Gleanings from the web and the world, condensed for convenience, illustrated for enlightenment, arranged for impact...

While the OFFICE of President remains in highest regard at NewEnergyNews, this administration's position on climate change makes it impossible to regard THIS president with respect. Below is the NewEnergyNews theme song until 2020.

The challenge now: To make every day Earth Day.


  • Weekend Video: About Mr. Pruitt
  • Weekend Video: The Impacts Are Now
  • Weekend Video: The Winds In New Mexico

  • FRIDAY WORLD HEADLINE-More Migrants From Climate Change Than From War
  • FRIDAY WORLD HEADLINE-India’s New Energy Jobs Boom
  • FRIDAY WORLD HEADLINE-Japan’s Nissan Moves Into Solar-Plus-Storage In UK
  • FRIDAY WORLD HEADLINE-Big Economic Boosts From EU Wind


  • TTTA Thursday-Alaska On The Climate Change Front Lines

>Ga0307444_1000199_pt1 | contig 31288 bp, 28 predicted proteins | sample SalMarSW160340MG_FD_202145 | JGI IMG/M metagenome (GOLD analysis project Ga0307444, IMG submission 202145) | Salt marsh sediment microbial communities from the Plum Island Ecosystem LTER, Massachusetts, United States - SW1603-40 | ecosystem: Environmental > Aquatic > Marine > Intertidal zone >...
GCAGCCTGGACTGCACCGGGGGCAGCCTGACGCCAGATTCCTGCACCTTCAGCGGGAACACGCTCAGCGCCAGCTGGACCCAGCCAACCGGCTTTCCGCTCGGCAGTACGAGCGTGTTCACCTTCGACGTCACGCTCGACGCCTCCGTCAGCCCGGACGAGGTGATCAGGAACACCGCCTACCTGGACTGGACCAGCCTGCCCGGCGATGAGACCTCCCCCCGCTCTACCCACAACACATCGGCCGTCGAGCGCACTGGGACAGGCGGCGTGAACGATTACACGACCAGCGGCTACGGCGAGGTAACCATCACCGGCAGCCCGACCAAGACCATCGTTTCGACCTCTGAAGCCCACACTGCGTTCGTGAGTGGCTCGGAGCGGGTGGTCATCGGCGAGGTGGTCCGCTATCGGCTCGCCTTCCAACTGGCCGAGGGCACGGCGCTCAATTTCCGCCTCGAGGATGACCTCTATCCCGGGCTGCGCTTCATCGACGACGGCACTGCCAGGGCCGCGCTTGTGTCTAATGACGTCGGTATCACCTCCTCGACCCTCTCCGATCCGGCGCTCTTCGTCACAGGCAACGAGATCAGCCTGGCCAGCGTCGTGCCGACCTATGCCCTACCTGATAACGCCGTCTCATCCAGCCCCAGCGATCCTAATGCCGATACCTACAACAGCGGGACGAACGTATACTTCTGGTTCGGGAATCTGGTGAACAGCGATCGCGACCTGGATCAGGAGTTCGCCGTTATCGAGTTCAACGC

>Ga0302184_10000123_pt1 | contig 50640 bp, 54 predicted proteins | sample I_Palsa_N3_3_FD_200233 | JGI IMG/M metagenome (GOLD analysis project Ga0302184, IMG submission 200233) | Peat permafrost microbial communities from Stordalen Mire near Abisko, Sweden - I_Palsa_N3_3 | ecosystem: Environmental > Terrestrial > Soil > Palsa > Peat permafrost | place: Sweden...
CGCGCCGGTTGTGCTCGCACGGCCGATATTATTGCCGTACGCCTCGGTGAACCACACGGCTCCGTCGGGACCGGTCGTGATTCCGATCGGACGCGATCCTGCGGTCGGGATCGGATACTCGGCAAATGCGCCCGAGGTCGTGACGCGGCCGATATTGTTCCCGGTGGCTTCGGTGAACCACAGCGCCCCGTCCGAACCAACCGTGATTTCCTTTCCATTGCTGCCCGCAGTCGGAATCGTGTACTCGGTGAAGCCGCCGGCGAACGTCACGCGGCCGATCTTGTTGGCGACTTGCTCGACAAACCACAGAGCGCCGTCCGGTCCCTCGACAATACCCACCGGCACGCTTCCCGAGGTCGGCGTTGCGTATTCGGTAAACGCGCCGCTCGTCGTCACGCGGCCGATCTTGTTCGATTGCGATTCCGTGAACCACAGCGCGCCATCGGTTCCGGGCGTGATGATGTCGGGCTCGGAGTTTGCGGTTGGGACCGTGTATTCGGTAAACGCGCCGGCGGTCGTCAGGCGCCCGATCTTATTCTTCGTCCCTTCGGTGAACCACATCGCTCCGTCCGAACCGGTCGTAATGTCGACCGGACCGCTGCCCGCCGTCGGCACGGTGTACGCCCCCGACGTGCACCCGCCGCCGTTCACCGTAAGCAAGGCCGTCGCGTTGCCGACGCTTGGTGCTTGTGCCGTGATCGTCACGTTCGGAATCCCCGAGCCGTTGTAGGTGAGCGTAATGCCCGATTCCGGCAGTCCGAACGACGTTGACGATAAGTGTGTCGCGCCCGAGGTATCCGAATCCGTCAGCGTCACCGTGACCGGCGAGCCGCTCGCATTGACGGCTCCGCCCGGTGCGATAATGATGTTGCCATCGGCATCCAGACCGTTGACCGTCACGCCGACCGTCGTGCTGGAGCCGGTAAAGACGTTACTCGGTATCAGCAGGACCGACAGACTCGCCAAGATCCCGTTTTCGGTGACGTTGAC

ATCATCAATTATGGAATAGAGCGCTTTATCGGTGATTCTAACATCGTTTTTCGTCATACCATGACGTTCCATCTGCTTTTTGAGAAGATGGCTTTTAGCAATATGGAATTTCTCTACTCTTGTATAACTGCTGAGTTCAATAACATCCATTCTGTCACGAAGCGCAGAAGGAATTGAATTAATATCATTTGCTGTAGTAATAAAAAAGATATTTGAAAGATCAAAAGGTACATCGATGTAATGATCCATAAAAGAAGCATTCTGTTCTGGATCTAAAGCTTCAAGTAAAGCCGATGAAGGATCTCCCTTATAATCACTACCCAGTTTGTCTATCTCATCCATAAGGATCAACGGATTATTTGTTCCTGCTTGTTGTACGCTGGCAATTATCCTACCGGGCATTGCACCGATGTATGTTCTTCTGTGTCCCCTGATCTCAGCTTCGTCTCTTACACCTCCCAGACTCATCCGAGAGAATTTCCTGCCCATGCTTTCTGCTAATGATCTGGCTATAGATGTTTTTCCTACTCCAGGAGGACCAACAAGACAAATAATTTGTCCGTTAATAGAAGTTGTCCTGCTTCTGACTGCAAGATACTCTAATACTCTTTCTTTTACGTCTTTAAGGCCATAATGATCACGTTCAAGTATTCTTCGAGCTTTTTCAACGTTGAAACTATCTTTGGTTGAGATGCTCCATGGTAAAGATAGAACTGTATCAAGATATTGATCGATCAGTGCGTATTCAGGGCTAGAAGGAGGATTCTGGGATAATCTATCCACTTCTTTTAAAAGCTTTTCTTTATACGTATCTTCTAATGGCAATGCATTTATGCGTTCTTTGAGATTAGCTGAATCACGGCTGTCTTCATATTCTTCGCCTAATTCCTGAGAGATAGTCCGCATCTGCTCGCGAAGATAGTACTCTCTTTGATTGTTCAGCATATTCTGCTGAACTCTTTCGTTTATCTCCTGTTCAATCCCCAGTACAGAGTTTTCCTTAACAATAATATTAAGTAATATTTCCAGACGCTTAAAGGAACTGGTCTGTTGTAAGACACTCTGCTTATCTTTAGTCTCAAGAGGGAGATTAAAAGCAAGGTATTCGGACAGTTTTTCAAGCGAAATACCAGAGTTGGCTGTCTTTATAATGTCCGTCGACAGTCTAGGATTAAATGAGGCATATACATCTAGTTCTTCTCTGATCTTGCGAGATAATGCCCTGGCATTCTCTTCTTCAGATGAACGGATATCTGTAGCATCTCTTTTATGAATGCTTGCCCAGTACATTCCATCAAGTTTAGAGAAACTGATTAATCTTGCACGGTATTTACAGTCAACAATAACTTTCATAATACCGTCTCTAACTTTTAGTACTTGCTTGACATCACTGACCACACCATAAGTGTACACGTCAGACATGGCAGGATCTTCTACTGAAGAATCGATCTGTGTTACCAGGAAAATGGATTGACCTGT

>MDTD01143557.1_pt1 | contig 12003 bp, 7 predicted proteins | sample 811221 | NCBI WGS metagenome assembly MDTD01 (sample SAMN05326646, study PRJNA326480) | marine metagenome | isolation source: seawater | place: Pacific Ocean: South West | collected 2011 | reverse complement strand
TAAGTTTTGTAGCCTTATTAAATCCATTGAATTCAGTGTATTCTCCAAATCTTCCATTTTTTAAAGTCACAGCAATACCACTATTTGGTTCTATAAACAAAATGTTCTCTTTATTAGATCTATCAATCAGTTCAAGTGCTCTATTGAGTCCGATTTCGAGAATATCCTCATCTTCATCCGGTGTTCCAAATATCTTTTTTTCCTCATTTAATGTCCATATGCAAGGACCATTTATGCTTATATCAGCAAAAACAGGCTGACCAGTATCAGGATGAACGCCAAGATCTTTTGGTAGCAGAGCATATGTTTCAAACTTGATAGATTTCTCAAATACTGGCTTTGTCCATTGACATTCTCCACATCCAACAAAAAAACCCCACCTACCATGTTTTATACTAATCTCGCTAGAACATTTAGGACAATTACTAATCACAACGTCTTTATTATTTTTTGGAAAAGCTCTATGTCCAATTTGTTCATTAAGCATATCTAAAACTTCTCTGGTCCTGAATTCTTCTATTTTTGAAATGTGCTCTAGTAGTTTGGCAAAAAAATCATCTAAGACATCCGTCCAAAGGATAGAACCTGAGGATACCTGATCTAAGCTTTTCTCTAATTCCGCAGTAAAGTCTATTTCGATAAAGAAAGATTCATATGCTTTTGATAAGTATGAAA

• TTTA Thursday-The More Renewables, The More The Price Drops
  • TTTA Thursday-Building A Better Battery From Solar And Water
  • TTTA Thursday-Nuclear Power Going Broke

  • ORIGINAL REPORTING: Uptown Funk – Where will NYC get its peak demand capacity?
  • ORIGINAL REPORTING: Technology, markets and contracts — The keys to profiting from California's duck curve

  • TODAY’S STUDY: New Numbers Show Community Solar Boom
  • QUICK NEWS, May 15: Younger Republicans Starting To Get Climate Change; California’s Solar Bump; Where The Wind Is
  • --------------------------


    Founding Editor Herman K. Trabish



    Some details about NewEnergyNews and the man behind the curtain: Herman K. Trabish, Agua Dulce, CA., Doctor with my hands, Writer with my head, Student of New Energy and Human Experience with my heart




      A tip of the NewEnergyNews cap to Phillip Garcia for crucial assistance in the design implementation of this site. Thanks, Phillip.


    Pay a visit to the HARRY BOYKOFF page at Basketball Reference, sponsored by NewEnergyNews and Oil In Their Blood.

  • ---------------
  • TODAY AT NewEnergyNews, May 21:

  • TODAY’S STUDY: A Defense Of Rooftop Solar